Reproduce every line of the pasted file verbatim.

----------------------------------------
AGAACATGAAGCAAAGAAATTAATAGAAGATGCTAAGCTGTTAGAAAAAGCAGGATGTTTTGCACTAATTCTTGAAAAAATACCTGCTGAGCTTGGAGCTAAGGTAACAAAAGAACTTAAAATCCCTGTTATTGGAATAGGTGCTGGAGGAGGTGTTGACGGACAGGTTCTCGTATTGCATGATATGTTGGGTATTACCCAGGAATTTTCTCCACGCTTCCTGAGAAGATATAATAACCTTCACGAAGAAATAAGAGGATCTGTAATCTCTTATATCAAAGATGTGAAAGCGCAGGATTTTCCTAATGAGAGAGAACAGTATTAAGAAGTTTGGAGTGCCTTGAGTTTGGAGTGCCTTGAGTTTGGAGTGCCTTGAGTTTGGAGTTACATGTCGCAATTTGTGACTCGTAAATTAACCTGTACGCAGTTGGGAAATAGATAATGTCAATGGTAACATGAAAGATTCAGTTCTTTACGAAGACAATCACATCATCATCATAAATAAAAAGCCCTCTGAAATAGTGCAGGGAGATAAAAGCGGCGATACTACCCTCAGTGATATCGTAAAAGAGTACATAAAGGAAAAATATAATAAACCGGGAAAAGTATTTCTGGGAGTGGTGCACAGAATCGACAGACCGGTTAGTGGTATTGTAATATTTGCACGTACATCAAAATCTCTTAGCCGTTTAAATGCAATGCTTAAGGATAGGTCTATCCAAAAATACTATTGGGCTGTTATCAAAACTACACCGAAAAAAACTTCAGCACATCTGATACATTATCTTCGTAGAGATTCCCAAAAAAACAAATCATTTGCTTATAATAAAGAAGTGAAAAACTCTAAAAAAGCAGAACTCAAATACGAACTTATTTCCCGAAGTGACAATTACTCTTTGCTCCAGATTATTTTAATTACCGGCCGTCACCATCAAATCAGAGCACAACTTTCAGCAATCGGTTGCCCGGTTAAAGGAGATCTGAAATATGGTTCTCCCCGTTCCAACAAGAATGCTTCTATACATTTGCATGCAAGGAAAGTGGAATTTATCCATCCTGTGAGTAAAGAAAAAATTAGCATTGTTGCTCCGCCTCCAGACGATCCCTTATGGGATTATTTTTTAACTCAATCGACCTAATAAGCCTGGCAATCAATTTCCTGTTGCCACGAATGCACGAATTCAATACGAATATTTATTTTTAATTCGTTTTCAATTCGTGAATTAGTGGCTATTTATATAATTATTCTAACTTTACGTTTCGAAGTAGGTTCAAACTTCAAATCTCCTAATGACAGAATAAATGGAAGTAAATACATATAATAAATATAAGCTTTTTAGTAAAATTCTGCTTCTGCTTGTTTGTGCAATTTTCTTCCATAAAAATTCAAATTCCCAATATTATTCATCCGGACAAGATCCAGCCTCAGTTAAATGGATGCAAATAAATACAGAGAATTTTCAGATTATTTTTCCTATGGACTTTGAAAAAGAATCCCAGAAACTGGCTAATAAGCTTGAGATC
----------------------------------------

AGAACATGAAGCAAAGAAATTAATAGAAGATGCTAAGCTGTTAGAAAAAGCAGGATGTTTTGCACTAATTCTTGAAAAAATACCTGCTGAGCTTGGAGCTAAGGTAACAAAAGAACTTAAAATCCCTGTTATTGGAATAGGTGCTGGAGGAGGTGTTGACGGACAGGTTCTCGTATTGCATGATATGTTGGGTATTACCCAGGAATTTTCTCCACGCTTCCTGAGAAGATATAATAACCTTCACGAAGAAATAAGAGGATCTGTAATCTCTTATATCAAAGATGTGAAAGCGCAGGATTTTCCTAATGAGAGAGAACAGTATTAAGAAGTTTGGAGTGCCTTGAGTTTGGAGTGCCTTGAGTTTGGAGTGCCTTGAGTTTGGAGTTACATGTCGCAATTTGTGACTCGTAAATTAACCTGTACGCAGTTGGGAAATAGATAATGTCAATGGTAACATGAAAGATTCAGTTCTTTACGAAGACAATCACATCATCATCATAAATAAAAAGCCCTCTGAAATAGTGCAGGGAGATAAAAGCGGCGATACTACCCTCAGTGATATCGTAAAAGAGTACATAAAGGAAAAATATAATAAACCGGGAAAAGTATTTCTGGGAGTGGTGCACAGAATCGACAGACCGGTTAGTGGTATTGTAATATTTGCACGTACATCAAAATCTCTTAGCCGTTTAAATGCAATGCTTAAGGATAGGTCTATCCAAAAATACTATTGGGCTGTTATCAAAACTACACCGAAAAAAACTTCAGCACATCTGATACATTATCTTCGTAGAGATTCCCAAAAAAACAAATCATTTGCTTATAATAAAGAAGTGAAAAACTCTAAAAAAGCAGAACTCAAATACGAACTTATTTCCCGAAGTGACAATTACTCTTTGCTCCAGATTATTTTAATTACCGGCCGTCACCATCAAATCAGAGCACAACTTTCAGCAATCGGTTGCCCGGTTAAAGGAGATCTGAAATATGGTTCTCCCCGTTCCAACAAGAATGCTTCTATACATTTGCATGCAAGGAAAGTGGAATTTATCCATCCTGTGAGTAAAGAAAAAATTAGCATTGTTGCTCCGCCTCCAGACGATCCCTTATGGGATTATTTTTTAACTCAATCGACCTAATAAGCCTGGCAATCAATTTCCTGTTGCCACGAATGCACGAATTCAATACGAATATTTATTTTTAATTCGTTTTCAATTCGTGAATTAGTGGCTATTTATATAATTATTCTAACTTTACGTTTCGAAGTAGGTTCAAACTTCAAATCTCCTAATGACAGAATAAATGGAAGTAAATACATATAATAAATATAAGCTTTTTAGTAAAATTCTGCTTCTGCTTGTTTGTGCAATTTTCTTCCATAAAAATTCAAATTCCCAATATTATTCATCCGGACAAGATCCAGCCTCAGTTAAATGGATGCAAATAAATACAGAGAATTTTCAGATTATTTTTCCTATGGACTTTGAAAAAGAATCCCAGAAACTGGCTAATAAGCTTGAGATC